Your responses to “what to do with one million dollars”

Thanks to everyone who responded to my first question on this blog, either here or on my Facebook page.

I shouldn’t have been too surprised at how generous the instincts of most of my guest posters were. After all, most of you, at this point, are friends, and being a friend to me requires a substantial act of generosity to begin with. But seriously, I wasn’t fishing for testimonials for philanthropy.

dollarsStill, anonymous benefactors who are reading this blog, be advised: give your next eight million dollars to key readers of mine, and somewhere around three and a half million dollars of it will be given away to medical research, animal welfare, world hunger, youth mentoring, and faith-based ministries.

Saving for retirement, paying off debt, and paying for college for children and grandchildren will take up most of the rest of these windfalls. A fair amount will be spent on world travel, but no one who responded is buying new homes. I have one friend young enough to be considering starting a new for-profit business. And fortunately for me, I have at least one friend who will have a new sailboat upon which to entertain me.

I can’t argue with the retirement savings angle. Because so many of my friends are (ahem) middle-aged, a few hundred thousand dollars can look, for many of us, like the final piece of funding a retirement that may be less than ten years away. It might be the difference between achieving what we’ve always hoped for, and settling for less. And this is America, where individual financial independence is expected, even if few attain it. Not wanting to be a burden to our children is a fairly peculiar and recent vanity in human history.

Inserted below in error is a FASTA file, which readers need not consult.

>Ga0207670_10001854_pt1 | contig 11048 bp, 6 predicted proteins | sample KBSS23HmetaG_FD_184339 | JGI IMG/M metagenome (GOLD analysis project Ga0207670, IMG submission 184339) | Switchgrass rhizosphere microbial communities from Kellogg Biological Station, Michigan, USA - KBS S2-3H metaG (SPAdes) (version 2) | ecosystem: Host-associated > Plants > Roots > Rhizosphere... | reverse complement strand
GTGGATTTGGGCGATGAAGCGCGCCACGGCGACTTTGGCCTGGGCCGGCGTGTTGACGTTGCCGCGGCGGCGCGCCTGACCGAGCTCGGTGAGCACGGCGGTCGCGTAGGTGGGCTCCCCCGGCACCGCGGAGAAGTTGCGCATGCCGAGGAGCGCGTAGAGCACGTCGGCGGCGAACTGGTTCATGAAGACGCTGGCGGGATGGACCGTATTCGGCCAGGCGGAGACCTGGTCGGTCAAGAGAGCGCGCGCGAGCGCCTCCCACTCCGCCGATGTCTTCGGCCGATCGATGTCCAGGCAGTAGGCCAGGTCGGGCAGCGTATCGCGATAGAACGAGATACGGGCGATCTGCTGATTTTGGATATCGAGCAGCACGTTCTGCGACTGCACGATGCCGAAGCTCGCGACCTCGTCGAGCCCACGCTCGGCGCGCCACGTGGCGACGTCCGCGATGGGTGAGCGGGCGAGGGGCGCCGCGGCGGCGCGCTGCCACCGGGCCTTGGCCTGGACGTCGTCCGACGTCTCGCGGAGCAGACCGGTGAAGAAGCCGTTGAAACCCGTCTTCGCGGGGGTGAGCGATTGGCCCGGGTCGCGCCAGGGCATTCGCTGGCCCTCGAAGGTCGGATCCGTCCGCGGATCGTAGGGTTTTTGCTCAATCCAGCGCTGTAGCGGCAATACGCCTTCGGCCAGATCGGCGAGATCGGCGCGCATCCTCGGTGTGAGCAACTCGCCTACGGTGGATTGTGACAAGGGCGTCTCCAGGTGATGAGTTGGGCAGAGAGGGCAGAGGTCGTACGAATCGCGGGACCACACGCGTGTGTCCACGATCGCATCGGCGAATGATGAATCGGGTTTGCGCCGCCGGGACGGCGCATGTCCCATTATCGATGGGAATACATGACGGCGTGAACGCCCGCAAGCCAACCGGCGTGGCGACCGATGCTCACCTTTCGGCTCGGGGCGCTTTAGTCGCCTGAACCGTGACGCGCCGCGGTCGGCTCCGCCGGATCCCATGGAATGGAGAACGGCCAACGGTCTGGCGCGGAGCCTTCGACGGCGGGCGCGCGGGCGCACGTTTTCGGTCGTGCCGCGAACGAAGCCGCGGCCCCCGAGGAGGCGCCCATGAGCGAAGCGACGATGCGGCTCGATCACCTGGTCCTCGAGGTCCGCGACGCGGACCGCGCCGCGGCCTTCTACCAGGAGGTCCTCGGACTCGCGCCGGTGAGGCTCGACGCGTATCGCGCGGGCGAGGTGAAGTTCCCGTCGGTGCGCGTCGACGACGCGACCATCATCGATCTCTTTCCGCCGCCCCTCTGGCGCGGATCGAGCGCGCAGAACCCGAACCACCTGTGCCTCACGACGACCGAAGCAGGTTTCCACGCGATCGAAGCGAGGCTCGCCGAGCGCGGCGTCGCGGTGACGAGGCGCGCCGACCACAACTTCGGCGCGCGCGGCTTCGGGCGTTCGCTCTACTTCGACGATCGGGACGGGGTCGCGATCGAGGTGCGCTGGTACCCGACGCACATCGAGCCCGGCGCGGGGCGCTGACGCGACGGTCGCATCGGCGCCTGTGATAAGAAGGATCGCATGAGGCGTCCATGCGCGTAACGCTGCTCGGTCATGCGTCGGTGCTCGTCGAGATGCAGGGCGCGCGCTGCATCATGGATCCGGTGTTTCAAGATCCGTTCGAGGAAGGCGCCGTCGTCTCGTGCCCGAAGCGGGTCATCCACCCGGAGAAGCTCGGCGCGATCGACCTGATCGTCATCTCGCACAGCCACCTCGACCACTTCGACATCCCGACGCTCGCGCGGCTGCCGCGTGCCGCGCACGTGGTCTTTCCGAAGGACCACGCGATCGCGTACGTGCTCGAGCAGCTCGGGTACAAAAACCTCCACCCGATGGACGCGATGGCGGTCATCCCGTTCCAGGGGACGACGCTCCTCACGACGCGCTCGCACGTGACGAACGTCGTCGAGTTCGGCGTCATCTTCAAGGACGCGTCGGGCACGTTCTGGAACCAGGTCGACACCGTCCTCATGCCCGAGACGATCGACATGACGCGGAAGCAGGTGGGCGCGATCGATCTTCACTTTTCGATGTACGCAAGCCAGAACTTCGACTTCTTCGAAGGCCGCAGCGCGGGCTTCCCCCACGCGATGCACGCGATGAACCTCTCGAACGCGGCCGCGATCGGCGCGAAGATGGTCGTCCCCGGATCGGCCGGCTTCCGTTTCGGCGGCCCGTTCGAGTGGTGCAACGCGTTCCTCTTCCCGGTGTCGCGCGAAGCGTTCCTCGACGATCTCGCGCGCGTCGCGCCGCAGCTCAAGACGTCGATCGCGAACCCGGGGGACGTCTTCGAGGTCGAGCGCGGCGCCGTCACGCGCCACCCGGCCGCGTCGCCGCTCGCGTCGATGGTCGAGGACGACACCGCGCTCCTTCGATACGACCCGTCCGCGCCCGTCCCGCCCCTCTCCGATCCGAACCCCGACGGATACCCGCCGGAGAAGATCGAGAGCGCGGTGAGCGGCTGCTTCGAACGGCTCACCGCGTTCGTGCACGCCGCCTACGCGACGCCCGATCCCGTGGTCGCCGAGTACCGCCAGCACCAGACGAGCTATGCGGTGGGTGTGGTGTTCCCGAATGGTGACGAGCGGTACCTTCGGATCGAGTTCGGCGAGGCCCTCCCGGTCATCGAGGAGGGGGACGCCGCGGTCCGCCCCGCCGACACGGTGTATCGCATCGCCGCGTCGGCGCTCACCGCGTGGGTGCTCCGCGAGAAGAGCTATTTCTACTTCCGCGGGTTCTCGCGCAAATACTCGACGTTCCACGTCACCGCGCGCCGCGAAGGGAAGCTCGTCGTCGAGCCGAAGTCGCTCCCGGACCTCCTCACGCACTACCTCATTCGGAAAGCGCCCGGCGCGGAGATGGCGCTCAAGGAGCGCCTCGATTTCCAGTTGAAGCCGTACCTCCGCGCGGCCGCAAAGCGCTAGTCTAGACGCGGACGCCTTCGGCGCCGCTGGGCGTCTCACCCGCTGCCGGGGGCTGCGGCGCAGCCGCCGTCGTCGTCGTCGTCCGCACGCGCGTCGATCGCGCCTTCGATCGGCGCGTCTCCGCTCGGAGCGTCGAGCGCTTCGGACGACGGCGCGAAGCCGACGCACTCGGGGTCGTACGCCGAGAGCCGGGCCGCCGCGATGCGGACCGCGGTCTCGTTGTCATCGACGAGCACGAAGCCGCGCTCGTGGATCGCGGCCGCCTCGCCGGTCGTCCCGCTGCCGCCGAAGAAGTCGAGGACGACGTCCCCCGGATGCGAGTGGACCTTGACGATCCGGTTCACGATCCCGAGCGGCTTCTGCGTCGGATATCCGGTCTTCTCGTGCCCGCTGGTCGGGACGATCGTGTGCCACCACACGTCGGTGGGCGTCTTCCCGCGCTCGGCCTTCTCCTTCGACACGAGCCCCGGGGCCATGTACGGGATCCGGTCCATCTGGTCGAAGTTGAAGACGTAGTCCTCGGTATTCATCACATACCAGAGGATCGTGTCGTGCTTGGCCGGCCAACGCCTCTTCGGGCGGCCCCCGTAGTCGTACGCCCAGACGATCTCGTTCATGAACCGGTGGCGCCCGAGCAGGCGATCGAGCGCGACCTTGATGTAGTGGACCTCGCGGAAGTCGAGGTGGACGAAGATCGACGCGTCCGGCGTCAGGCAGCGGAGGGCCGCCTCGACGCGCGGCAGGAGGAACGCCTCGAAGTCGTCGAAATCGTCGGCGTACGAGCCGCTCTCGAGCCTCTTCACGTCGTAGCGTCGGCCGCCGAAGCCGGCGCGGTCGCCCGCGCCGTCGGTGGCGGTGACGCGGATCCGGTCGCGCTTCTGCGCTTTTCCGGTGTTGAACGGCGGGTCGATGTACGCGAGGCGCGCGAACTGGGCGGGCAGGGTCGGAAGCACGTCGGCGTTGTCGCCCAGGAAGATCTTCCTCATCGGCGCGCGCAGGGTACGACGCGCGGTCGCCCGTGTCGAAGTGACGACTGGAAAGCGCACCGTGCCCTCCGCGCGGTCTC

But that’s why I wanted to involve my twenty-something children in this exercise. They are young enough, but savvy enough, to realize that even a million dollars, even without accounting for taxes, isn’t enough to retire on and pursue a life of leisure. I was pleased to hear both of them say that they would first retire all their own debt, and that of their other family members.

Both of them right now are making decent livings in restaurants while pursuing their passions in art and music on the side. Interestingly, neither one said they would use the influx of cash to walk away from their day jobs, the social aspects of which they enjoy. Both would simply work LESS for a paycheck, so they could spend MORE time writing and painting.

I’m actually a little embarrassed to admit that it didn’t immediately occur to me that, in my own fantasy, this would be the perfect opportunity to put into practice some good spiritual principles to which right now I only aspire — literally tithing a full ten percent of my income, and doing so on the basis of giving back the “first fruits” of whatever money comes my way, from any source (including the interest off of “my own” savings) from now on.

But yes, with my million dollars, I can do that first. I can do that even BEFORE paying the taxes that I might owe. And I can retire all my debt and that of my adult children, and set aside the money so that our last child doesn’t have to borrow money as part of funding his college education. And mostly, my wife and I can start thinking about spending a retirement consisting of volunteering, travel, and working when we want to, sooner rather than later (or never).

But that’s because I’m a finite, mortal human being that can’t keep working forever.

Churches, and most other non-profits, don’t have that reality of impending mortality to deal with (or embrace). So, what would your church, or your non-profit, do with an unexpected and unbudgeted extra million dollars? That’s the next question.

About J. Ronald Newlin

Non-profit consultant, museum developer, historian, Episcopalian, blues/punk bassist
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